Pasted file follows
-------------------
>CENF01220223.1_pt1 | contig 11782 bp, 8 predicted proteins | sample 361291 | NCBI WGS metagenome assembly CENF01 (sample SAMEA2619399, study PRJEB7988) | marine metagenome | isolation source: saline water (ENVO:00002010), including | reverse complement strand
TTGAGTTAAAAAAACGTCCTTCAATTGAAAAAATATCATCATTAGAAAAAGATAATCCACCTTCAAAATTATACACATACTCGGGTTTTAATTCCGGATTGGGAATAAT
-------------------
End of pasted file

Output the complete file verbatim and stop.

>CENF01220223.1_pt1 | contig 11782 bp, 8 predicted proteins | sample 361291 | NCBI WGS metagenome assembly CENF01 (sample SAMEA2619399, study PRJEB7988) | marine metagenome | isolation source: saline water (ENVO:00002010), including | reverse complement strand
TTGAGTTAAAAAAACGTCCTTCAATTGAAAAAATATCATCATTAGAAAAAGATAATCCACCTTCAAAATTATACACATACTCGGGTTTTAATTCCGGATTGGGAATAAT